Cystotomy surgery an interesting learning experience

Externship Project

Another successful week in small animal practice. Thankfully we have slowed down a bit, although one thing I have learned is to not say the ‘B’ word – Busy – until the day is done. Saying the words “it’s not that busy” guarantees that all of the next appointments will take much longer than usual or that everyone with an unwell pet will show up at the exact same time. It is like veterinary clinic karma.

One of the most interesting surgeries that I have seen at Hawkesbury Animal Hospital has been the cystotomy. I’ve actually been able to observe two separate cystotomies, both performed on canines. A cystotomy is a surgical procedure in which an incision is made into the bladder. It is performed in both canines and felines, male or female. The most common reason that we as veterinarians perform cystotomies is to remove uroliths (stones) from the bladder. The most common types of stones are struvite and calcium oxalate, but stones can also be mixed and be composed of more than one mineral, which is one of the reasons why it can be difficult to treat urinary stones medically.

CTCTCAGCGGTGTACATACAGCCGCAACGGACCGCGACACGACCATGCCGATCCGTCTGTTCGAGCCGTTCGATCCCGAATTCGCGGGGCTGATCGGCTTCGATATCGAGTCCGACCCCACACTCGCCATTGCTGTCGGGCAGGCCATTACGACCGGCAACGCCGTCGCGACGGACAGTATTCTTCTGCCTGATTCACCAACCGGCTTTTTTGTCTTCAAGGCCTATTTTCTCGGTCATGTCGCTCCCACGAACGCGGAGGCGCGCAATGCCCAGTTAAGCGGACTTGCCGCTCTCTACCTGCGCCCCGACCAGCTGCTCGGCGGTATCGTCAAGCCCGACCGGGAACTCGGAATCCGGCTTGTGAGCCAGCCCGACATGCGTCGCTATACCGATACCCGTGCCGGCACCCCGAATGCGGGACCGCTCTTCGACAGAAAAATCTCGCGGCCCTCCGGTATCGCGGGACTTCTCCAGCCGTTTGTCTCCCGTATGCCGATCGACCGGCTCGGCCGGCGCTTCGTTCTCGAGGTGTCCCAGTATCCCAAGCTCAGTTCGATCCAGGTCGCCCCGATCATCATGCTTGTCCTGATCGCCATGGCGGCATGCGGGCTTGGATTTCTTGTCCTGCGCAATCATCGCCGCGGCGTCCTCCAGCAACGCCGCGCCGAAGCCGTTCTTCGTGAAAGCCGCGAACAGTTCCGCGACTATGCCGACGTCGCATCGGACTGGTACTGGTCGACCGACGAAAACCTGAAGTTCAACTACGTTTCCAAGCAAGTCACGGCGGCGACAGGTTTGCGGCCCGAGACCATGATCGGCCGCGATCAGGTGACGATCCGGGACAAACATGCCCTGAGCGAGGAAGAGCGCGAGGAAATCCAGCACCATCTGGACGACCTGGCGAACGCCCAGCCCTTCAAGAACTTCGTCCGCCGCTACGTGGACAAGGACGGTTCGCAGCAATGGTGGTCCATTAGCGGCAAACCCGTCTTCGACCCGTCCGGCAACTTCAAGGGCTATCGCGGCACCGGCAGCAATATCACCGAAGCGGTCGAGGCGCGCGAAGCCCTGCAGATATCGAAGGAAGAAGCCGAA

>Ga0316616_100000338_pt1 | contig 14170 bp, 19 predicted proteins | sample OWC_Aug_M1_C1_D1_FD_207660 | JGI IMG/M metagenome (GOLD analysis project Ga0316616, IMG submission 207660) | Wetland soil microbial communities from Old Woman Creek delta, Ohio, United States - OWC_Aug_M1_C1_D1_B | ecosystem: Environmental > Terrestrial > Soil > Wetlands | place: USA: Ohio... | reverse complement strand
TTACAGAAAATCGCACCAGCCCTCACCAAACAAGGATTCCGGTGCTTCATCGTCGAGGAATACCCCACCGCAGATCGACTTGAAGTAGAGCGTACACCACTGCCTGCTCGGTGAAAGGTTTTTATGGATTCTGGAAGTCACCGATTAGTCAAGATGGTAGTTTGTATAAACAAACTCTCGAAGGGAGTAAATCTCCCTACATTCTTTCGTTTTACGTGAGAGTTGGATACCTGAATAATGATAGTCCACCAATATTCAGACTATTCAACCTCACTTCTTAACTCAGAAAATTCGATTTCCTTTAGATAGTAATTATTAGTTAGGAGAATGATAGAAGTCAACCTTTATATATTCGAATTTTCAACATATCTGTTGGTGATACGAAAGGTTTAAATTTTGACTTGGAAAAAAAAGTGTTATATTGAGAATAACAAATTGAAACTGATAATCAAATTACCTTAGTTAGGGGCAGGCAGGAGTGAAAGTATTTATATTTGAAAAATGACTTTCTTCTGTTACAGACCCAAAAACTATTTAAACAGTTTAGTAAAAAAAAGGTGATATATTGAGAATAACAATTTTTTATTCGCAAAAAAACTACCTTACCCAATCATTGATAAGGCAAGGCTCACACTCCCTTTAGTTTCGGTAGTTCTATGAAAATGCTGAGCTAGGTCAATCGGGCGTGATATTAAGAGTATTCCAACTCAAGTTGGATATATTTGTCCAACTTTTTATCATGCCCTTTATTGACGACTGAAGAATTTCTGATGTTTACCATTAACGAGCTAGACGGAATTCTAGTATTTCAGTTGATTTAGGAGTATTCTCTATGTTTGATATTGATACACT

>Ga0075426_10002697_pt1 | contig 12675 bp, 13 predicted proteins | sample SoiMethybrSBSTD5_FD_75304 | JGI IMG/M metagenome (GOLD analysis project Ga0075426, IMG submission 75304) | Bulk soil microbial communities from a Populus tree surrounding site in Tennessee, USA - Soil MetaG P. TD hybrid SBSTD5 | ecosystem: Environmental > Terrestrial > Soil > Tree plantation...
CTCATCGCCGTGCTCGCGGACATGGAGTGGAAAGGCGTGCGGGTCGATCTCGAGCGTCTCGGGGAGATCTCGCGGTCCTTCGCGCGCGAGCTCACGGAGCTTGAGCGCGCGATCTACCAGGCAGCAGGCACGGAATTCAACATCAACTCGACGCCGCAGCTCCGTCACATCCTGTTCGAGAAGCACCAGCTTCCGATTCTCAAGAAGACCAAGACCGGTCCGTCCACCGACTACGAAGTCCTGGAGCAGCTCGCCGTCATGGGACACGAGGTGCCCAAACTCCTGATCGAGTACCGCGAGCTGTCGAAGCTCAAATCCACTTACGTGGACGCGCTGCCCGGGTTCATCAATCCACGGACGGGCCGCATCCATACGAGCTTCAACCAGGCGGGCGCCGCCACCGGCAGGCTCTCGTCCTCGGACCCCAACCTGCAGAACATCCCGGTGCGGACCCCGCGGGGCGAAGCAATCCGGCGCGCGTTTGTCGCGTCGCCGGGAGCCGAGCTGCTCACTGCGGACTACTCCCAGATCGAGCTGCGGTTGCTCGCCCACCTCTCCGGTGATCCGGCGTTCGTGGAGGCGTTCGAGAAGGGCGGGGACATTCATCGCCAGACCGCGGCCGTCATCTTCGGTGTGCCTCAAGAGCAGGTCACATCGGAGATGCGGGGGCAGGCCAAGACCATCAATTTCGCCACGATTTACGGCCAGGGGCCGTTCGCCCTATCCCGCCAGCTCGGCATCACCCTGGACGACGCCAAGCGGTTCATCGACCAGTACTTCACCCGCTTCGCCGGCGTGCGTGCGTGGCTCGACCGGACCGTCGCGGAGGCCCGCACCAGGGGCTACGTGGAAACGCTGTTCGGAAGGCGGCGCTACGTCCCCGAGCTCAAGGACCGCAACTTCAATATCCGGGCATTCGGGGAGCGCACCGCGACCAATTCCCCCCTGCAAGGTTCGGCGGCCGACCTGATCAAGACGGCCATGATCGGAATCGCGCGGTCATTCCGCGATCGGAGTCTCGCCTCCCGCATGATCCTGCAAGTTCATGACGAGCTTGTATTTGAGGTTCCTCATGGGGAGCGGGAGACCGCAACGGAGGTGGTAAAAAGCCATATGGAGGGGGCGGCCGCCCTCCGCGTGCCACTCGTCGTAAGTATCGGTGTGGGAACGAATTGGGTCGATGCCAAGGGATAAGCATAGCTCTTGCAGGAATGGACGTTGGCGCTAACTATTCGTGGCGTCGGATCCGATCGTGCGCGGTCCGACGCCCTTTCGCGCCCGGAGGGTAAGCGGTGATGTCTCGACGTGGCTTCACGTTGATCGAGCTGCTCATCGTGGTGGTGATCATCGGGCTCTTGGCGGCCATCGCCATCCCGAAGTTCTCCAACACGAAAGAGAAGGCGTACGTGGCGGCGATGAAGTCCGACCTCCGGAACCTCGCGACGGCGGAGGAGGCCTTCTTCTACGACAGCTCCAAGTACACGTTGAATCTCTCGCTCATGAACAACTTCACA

Clinical signs of stones in the bladder or urethra are stranguria (straining when urinating), pollakiuria (frequent urination with only small amounts voided each time) and hematuria (blood in the urine – much is more obvious in the winter on white snow). Both dogs in Hawkesbury had a mixture of these clinical signs which led the veterinarians there to suspect uroliths and turn to more advanced diagnostics. One of the best ways to diagnose urinary stones is abdominal radiographs (x-rays); these also allow the veterinarian to look for any additional stones in the kidneys and other parts of the urinary tract. The two dogs both had multiple large radiopaque objects in their bladders on radiograph so surgery was the next step.

Here are the three stones that were removed from the bladder of one of the dogs. We expect her to be much more comfortable now that she is free of these. The stones have since been sent away for analysis so we know exactly what they are made of, and which food will be best at preventing future stones.

A plus tard!